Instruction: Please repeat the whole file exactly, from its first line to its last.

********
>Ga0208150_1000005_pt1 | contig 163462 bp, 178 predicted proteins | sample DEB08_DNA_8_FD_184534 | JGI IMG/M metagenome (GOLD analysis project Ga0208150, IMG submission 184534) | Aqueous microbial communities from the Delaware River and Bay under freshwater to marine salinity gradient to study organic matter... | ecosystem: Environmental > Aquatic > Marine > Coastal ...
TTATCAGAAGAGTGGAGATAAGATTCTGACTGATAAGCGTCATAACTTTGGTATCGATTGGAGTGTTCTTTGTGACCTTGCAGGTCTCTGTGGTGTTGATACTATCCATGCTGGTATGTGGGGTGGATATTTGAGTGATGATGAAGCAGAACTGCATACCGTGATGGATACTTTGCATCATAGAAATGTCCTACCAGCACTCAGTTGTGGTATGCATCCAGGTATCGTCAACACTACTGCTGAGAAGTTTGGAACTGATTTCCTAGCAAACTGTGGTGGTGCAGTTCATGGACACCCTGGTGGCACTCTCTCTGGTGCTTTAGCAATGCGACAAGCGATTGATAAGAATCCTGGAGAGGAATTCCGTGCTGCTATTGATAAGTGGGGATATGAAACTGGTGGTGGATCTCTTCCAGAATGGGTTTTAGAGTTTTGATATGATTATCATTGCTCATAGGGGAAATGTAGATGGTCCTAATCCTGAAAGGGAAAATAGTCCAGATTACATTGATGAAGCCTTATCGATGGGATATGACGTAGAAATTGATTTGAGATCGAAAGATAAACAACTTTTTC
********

>Ga0208150_1000005_pt1 | contig 163462 bp, 178 predicted proteins | sample DEB08_DNA_8_FD_184534 | JGI IMG/M metagenome (GOLD analysis project Ga0208150, IMG submission 184534) | Aqueous microbial communities from the Delaware River and Bay under freshwater to marine salinity gradient to study organic matter... | ecosystem: Environmental > Aquatic > Marine > Coastal ...
TTATCAGAAGAGTGGAGATAAGATTCTGACTGATAAGCGTCATAACTTTGGTATCGATTGGAGTGTTCTTTGTGACCTTGCAGGTCTCTGTGGTGTTGATACTATCCATGCTGGTATGTGGGGTGGATATTTGAGTGATGATGAAGCAGAACTGCATACCGTGATGGATACTTTGCATCATAGAAATGTCCTACCAGCACTCAGTTGTGGTATGCATCCAGGTATCGTCAACACTACTGCTGAGAAGTTTGGAACTGATTTCCTAGCAAACTGTGGTGGTGCAGTTCATGGACACCCTGGTGGCACTCTCTCTGGTGCTTTAGCAATGCGACAAGCGATTGATAAGAATCCTGGAGAGGAATTCCGTGCTGCTATTGATAAGTGGGGATATGAAACTGGTGGTGGATCTCTTCCAGAATGGGTTTTAGAGTTTTGATATGATTATCATTGCTCATAGGGGAAATGTAGATGGTCCTAATCCTGAAAGGGAAAATAGTCCAGATTACATTGATGAAGCCTTATCGATGGGATATGACGTAGAAATTGATTTGAGATCGAAAGATAAACAACTTTTTC